The Grand Soleil 40, built by Cantiere del Pardo, is one of a gaggle of new 40-foot performance cruisers that purportedly strike a balance between elegant accommodations and grin-inducing performance. Many boats make this claim, so I tested one off Annapolis, Maryland, to find out for myself.
The deck and cockpit are set up primarily for racing, but the layout is also good for family cruising. The ergonomics of the entire cockpit are nearly perfect. The seats are wide and comfortable with well-angled coamings, and the teak cockpit sole is attractive and provides secure traction. Low coamings and long teak handrails make it easy to go forward, and the helm station is excellent. There's an especially nice spot to windward when the breeze is up; the wheel pedestal is angled to make a splendid foot brace. Even short skippers will have good sight lines over the low cabintop.
The lovely joinery that I took for teak was actually stained mahogany, with a fine grain and an attractive light honey color. While the overhead is white, an owner will want to consider fabric colors carefully to keep the space bright and varied. I sailed the two-cabin U.S.-import version, with a single head on the port side of the companionway. A second head in the forward cabin is optional, but you'll lose a useful hanging locker and some floor space by having it. The forward bunk isn't the narrow-toed shelf we see so often, but a spacious area with plenty of width forward and aft. This is a proper little stateroom instead of a sail locker with
The saloon has a U-shaped settee around the table plus a clever sliding seat for two on the centerline that can be pulled out when needed. The saloon's defining feature is the galley, which extends the length of the space across from the dinette. This offers a lot of counter space and a nice working area, but the galley will be less secure in a seaway. The sink drain will have to be shut off when sailing, as it may flood at extreme angles of heel on starboard tack.
The efficient nav station has a comfortable seat and ample space for electronics as well as a convenient shelf outboard for your manual plotting instruments. Throughout the saloon, handy grab points ease safe movement under way. The head doubles as a wet locker for hanging the dripping foulies.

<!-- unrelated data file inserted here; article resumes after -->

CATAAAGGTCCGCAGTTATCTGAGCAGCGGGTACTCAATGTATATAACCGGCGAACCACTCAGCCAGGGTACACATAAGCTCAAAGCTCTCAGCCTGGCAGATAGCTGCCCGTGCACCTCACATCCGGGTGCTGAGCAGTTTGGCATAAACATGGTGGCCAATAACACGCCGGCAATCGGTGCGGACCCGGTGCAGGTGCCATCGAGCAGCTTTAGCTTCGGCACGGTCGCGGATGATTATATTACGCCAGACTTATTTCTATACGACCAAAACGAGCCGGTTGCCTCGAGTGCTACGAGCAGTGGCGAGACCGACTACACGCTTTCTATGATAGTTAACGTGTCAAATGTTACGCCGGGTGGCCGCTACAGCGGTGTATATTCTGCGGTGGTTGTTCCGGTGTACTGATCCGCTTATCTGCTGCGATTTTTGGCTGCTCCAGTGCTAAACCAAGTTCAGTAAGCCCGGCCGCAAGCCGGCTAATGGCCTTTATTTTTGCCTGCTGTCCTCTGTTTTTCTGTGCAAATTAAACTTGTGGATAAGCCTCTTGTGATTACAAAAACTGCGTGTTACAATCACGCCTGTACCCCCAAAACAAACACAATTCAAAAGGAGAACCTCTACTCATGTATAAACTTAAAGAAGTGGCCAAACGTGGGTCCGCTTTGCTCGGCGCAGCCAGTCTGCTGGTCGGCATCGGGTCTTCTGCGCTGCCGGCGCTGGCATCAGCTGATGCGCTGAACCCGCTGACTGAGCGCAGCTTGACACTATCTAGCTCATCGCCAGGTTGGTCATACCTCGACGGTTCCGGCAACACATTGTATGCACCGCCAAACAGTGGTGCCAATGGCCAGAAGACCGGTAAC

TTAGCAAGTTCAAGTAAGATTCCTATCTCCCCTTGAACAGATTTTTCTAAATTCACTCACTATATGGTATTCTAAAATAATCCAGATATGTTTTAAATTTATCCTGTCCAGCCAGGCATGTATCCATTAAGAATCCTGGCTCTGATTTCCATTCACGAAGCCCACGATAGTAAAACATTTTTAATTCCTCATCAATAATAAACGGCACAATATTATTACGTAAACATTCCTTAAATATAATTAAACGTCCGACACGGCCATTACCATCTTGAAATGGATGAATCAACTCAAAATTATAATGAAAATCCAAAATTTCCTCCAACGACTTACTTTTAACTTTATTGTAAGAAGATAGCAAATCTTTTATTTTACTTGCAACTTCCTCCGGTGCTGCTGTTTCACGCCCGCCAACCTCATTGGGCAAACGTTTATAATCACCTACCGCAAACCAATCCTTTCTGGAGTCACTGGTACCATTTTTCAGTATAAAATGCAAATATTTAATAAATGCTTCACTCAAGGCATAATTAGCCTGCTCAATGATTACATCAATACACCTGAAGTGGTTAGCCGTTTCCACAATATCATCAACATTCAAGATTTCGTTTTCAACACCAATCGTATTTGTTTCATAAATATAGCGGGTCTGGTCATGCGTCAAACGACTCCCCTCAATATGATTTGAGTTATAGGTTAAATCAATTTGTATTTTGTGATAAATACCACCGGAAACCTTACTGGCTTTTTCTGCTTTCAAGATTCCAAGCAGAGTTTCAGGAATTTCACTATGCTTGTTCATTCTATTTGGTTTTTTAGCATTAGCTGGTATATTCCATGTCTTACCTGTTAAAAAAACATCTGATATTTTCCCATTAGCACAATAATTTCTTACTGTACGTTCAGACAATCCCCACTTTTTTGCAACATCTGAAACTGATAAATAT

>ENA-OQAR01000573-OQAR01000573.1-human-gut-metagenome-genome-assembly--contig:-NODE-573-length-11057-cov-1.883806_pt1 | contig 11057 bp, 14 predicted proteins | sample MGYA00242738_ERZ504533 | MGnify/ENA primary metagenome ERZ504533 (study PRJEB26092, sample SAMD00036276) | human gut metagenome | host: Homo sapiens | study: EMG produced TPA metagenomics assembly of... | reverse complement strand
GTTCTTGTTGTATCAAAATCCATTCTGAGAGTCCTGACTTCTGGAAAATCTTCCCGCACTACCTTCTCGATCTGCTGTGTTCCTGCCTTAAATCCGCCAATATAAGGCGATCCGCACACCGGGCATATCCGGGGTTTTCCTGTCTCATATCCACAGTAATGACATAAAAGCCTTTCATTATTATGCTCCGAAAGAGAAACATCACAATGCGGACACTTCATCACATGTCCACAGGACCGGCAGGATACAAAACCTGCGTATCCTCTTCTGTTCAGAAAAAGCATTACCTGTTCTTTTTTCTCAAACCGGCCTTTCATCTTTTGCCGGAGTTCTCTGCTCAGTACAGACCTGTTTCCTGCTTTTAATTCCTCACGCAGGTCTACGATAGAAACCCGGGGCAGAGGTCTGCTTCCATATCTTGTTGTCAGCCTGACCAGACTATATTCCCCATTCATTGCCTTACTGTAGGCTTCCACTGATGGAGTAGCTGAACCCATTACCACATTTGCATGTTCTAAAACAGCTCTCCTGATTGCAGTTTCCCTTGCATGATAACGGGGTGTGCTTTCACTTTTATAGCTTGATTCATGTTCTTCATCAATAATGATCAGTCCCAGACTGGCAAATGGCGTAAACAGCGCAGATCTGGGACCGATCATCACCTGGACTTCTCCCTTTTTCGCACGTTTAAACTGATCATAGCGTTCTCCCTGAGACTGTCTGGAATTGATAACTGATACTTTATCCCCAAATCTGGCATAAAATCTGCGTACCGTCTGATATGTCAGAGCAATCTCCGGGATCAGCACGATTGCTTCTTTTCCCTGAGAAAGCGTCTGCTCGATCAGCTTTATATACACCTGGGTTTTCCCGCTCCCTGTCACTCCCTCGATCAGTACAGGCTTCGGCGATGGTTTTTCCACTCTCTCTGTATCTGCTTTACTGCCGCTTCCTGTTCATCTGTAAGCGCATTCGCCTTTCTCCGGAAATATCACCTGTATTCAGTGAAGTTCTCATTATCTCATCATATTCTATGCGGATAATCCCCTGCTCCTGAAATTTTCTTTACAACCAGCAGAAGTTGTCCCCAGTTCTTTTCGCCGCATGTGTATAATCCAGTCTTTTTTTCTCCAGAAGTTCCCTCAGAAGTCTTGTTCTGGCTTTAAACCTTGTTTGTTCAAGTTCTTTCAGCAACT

Construction and systems
Cantiere del Pardo leaves the hull in its mold for ten days while installing the reinforcing grid, finishing the interior, and attaching the deck. This ensures a true shape by eliminating the flexing that inevitably occurs when a bare shell is lifted out of the mold. All the joinery on our test boat fit perfectly. The solid hull is built of 12 layers of unidirectional cloth, vinylester resin, and an isophthalic gelcoat, supported by a structural grid with six longitudinal stringers, five transverse ribs, and bulkheads. Stainless-steel reinforcement is built into the main bulkhead to spread chainplate loads. The hull-to-deck joint is bonded with structural epoxy, while deck fittings are backed by integral stainless plates molded into the deck, drilled and tapped to accept the bolts. The bulb/fin keel is bolted to the structural cross-grid, with the nuts accessible through the cabin sole.
It's easy to reach the forward two-thirds of the engine in its compartment under the companionway, and removable panels give access to the sides and aft end. I rate the overall access as pretty good, but not outstanding. The installation has solid mounts and neatly dressed wiring and plumbing.
An 8-knot breeze greeted us as we raised sails on the standard (7-foot, 1-inch) draft version. I found it easy to put the boat in the groove and thoroughly enjoyed its smooth response and pleasant helm feedback. We tacked easily through 80 degrees and held a steady 5 knots of boatspeed in the light air. This is a real sailor's boat, and it performed well even with the unimpressive suit of sails our test vessel wore. I suspect that the company assumes a buyer will automatically take a credit for the standard sails and upgrade according to his own preferences. With better sails the boat should be a real delight to sail.
There were no unpleasant surprises under power. A 3,200 rpm setting yielded better than 7 knots and a moderately loud (84 dB) sound level. Docking was simple and predictable with no bad habits at low speeds, either in forward or reverse.
The Grand Soleil 40 is a nice example of a noted Italian builder's response to the trend toward "performance cruising." If your middle years are no longer over the distant horizon, if you love to race or just cruise fast, if you want luxurious accommodations after a hard day's work rounding the buoys or rounding a headland on an extended cruise, the Grand Soleil 40 is a boat to consider. Tom Dove
Price: $249,000 (base, FOB East Coast), includes bottom paint, USCG package, mainsail and roller-furling genoa, anchor package, no electronics.
Builder: Cantiere del Pardo, www.grandsoleil.net
U.S. importer: MareBlu Nautical Imports, Annapolis, MD, and San Diego, CA; tel. 888-479-2248, www.mareblu.net
Draft (swing keel up/down)
Sail area (Main & Genoa)
1,100 sq ft
27-hp Yanmar with S-Drive
Sail area-displ. ratio